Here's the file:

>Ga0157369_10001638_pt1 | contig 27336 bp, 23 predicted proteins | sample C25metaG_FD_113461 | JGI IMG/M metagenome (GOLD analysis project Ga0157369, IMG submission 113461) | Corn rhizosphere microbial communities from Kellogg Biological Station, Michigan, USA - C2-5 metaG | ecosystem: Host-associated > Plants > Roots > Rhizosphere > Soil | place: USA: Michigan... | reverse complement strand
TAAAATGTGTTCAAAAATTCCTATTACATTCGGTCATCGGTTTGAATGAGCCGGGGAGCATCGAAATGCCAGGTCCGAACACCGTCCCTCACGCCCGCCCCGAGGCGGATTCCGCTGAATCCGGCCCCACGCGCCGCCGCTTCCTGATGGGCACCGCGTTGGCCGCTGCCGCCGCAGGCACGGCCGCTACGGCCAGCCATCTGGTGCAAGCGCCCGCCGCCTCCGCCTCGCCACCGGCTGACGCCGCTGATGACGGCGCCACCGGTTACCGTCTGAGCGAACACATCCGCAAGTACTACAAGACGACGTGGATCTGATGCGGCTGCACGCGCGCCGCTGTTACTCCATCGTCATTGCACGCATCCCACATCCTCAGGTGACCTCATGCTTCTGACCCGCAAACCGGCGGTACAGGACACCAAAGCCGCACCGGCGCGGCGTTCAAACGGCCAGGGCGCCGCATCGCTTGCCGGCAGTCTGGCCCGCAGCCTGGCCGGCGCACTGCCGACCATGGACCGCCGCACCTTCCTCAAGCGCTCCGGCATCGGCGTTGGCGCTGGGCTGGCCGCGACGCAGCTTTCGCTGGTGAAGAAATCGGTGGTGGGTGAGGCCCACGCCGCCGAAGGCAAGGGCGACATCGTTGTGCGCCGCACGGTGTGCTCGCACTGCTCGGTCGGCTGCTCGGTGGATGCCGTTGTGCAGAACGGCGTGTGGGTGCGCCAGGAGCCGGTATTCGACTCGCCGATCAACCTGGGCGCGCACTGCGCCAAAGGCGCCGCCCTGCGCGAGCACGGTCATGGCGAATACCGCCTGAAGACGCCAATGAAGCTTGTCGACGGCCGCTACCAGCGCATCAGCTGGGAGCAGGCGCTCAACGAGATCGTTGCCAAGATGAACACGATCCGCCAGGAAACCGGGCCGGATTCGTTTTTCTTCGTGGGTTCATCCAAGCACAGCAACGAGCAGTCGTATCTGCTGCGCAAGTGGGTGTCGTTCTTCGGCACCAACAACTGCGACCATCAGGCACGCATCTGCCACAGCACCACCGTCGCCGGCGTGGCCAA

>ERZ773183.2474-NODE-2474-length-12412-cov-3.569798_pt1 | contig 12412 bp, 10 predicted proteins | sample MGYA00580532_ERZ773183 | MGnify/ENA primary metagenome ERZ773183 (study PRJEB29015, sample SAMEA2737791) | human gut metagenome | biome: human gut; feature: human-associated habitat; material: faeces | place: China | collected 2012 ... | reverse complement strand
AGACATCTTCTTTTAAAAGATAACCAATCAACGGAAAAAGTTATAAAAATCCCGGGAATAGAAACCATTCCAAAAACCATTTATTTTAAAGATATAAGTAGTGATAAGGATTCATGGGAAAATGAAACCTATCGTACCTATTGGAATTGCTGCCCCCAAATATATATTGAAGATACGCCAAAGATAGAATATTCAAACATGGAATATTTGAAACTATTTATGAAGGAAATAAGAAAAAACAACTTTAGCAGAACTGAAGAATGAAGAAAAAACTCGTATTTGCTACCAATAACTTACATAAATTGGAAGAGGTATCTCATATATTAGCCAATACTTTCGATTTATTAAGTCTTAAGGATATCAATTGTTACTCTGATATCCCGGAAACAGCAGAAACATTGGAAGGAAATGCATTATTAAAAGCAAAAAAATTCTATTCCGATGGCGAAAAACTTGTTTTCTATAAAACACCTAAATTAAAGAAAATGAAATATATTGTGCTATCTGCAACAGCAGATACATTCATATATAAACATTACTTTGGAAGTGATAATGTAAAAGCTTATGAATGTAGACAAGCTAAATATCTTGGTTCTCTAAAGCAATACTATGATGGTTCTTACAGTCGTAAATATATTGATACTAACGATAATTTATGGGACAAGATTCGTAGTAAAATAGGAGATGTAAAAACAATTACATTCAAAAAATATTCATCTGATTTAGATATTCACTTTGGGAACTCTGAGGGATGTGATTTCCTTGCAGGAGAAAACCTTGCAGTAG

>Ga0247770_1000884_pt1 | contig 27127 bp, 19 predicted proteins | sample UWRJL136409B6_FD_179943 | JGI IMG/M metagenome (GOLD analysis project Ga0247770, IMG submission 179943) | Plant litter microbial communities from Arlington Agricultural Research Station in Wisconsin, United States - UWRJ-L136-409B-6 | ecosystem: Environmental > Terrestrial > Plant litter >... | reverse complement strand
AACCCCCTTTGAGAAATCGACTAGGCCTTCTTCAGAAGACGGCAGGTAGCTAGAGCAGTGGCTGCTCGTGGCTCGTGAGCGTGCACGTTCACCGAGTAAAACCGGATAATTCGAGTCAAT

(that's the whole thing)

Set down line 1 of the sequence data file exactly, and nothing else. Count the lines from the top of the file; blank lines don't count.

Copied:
>Ga0157369_10001638_pt1 | contig 27336 bp, 23 predicted proteins | sample C25metaG_FD_113461 | JGI IMG/M metagenome (GOLD analysis project Ga0157369, IMG submission 113461) | Corn rhizosphere microbial communities from Kellogg Biological Station, Michigan, USA - C2-5 metaG | ecosystem: Host-associated > Plants > Roots > Rhizosphere > Soil | place: USA: Michigan... | reverse complement strand